If Diggs is on the Vikings’ roster by the third day of the 2019 league year, all of his $8.9MM 2019 base becomes guaranteed. The same structure exists for the 2020 and ’21 league years, with Goessling reporting Diggs’ 2020 base of $10.9MM becomes fully guaranteed on Day 3 of that league year and $3.3MM of his $10.9MM 2021 salary will be guaranteed if he’s with the Vikes on Day 3 of that league year.

Here’s the latest from some teams’ pass-catching situations, shifting to more contract talk.

  • Eric Decker‘s one-year Patriots agreement comes in at just shy of $2MM. The former Broncos, Jets and Titans wideout signed for $1.9MM, Ian Rapoport of NFL.com reports (on Twitter). He has a chance to earn up to $2.5MM, per Rapoport, via incentives tied to his reception count. Decker suited up in Patriots gear for the first time Saturday. Now 31, Decker is entering his ninth season.
  • While Emmanuel Sanders has yet to relinquish his status as the Broncos’ No. 2 wide receiver — a role he inherited from Decker in 2014 — the team looks to have found a No. 3 target at long last. Having failed to find a capable cog for that job since Wes Welker‘s exit, the Broncos appear to be zeroing in on Courtland Sutton as their No. 3 receiver, Lindsay Jones of USA Today writes. The SMU product’s drawn rave reviews throughout Broncos camp, and Jones notes the second-rounder’s all but locked up the WR3 job going into preseason play. Fourth-round pick DaeSean Hamilton, viewed as a superior route-runner than the 6-foot-3 Sutton, is expected to play a role as well. But Sutton will likely start out as Denver’s third option. The rookies’ work will be interesting, given the non-guaranteed contract-year salaries for the Broncos’ longtime starting wideouts in 2019.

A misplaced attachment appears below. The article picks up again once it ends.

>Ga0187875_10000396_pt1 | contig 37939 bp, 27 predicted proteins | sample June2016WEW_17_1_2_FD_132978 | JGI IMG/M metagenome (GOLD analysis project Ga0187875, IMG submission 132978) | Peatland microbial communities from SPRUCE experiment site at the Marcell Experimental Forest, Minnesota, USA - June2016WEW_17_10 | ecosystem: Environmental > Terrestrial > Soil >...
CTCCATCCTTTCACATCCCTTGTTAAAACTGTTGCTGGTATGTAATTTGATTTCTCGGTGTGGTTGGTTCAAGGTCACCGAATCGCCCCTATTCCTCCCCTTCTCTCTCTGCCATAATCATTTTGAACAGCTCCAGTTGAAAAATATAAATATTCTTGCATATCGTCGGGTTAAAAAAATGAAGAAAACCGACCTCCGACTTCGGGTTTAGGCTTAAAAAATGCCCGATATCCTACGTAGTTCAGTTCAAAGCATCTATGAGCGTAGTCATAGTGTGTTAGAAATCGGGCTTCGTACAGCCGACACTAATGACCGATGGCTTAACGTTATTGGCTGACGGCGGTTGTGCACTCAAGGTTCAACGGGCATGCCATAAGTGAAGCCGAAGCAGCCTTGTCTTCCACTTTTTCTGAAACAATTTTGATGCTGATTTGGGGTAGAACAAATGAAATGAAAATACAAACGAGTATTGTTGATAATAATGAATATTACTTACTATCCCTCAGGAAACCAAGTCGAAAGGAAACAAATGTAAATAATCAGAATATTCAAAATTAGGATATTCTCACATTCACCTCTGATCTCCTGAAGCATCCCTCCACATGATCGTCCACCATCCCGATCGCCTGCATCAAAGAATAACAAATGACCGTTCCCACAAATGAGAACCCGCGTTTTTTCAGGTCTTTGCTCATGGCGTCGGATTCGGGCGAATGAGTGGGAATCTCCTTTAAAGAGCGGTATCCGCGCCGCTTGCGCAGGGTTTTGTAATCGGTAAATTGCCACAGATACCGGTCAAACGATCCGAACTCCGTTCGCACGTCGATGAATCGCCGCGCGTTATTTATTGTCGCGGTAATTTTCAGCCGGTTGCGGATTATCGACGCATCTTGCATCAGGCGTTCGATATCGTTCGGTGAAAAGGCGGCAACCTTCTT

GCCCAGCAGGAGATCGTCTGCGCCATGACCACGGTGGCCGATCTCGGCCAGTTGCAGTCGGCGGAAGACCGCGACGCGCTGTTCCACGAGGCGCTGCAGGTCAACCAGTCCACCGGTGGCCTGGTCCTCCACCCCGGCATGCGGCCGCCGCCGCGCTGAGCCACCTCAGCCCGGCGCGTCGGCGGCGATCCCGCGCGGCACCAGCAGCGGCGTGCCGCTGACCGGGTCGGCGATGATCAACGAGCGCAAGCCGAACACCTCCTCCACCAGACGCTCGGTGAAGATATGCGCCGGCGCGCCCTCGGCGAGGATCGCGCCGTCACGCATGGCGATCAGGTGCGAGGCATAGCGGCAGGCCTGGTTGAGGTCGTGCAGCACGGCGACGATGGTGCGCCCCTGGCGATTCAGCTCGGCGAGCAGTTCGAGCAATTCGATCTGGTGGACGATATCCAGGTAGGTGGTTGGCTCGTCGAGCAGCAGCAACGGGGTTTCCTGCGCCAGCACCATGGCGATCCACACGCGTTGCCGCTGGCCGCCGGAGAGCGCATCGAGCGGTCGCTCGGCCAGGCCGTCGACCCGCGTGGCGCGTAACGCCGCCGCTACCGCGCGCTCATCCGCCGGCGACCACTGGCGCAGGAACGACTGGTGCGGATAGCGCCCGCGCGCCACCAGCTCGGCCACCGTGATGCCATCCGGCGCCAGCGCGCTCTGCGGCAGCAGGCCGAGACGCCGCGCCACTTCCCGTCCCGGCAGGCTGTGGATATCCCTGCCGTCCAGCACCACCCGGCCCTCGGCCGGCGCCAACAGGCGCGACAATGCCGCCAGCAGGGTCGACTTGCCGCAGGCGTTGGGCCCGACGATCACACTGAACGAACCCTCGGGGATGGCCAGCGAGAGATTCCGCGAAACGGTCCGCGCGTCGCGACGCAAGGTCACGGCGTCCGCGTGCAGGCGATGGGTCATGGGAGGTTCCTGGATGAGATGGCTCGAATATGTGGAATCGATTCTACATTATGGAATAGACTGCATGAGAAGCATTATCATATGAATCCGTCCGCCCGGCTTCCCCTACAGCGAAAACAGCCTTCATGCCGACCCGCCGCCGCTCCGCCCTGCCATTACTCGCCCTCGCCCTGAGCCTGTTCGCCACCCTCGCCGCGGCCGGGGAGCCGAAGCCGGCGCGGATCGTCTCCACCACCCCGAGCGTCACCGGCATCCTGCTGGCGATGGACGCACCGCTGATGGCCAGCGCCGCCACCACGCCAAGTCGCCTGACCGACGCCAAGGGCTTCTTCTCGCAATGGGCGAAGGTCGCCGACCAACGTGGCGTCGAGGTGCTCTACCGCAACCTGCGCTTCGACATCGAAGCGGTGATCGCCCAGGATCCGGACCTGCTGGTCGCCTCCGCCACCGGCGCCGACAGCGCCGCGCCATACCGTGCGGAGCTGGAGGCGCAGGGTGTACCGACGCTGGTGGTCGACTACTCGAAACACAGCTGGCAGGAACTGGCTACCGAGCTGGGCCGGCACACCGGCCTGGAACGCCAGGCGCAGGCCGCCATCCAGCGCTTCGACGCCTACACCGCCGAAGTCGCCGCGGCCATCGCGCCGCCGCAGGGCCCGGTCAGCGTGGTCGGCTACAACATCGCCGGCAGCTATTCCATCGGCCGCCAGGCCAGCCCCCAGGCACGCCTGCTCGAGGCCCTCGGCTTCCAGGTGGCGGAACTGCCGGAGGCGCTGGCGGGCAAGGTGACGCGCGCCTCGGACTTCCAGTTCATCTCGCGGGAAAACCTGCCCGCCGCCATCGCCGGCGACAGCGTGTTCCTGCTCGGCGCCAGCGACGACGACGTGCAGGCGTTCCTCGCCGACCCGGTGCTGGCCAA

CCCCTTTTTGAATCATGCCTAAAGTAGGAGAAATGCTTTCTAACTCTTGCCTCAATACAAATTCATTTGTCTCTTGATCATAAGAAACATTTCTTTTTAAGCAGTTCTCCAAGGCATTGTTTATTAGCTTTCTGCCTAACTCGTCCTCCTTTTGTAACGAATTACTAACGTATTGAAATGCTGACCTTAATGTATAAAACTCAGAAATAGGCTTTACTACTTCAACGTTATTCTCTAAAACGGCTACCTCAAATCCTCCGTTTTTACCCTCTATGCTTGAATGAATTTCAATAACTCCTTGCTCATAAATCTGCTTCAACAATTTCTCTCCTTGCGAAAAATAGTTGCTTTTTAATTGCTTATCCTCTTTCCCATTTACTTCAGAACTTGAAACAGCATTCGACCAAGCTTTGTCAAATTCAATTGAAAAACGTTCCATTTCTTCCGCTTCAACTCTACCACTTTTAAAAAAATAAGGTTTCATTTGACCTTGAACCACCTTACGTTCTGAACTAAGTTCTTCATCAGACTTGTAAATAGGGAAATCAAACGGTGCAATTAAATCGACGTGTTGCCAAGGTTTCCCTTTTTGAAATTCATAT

• Josh Doctson has suffered another injury, a shoulder setback, but contrary to a previous assessment, the Redskins target won’t be out too long. NBC Sports Washington’s Brian Mitchell, a longtime Redskins return man, said Doctson also needed to have his heel drained earlier this week. Jay Gruden, though, refuted that. “I don’t think I’ve ever heard of a heel being drained,” Gruden said, via Mike Florio of Pro Football Talk. “So I don’t know where that came from. That is not true, but he’s going to do a little something out here today. We’ll see. I’d be surprised if he went full-go, but he did not have his heel drained.” Doctson has struggled to stay healthy during his NFL career. The 2016 first-rounder missed all of his rookie year because of Achilles trouble and encountered hamstring issues last year.

Patriots To Sign WR Eric Decker

The Patriots will sign wide receiver Eric Decker, Adam Schefter of ESPN.com tweets. It’s a one-year deal for the Pats and the former 1,000-yard receiver.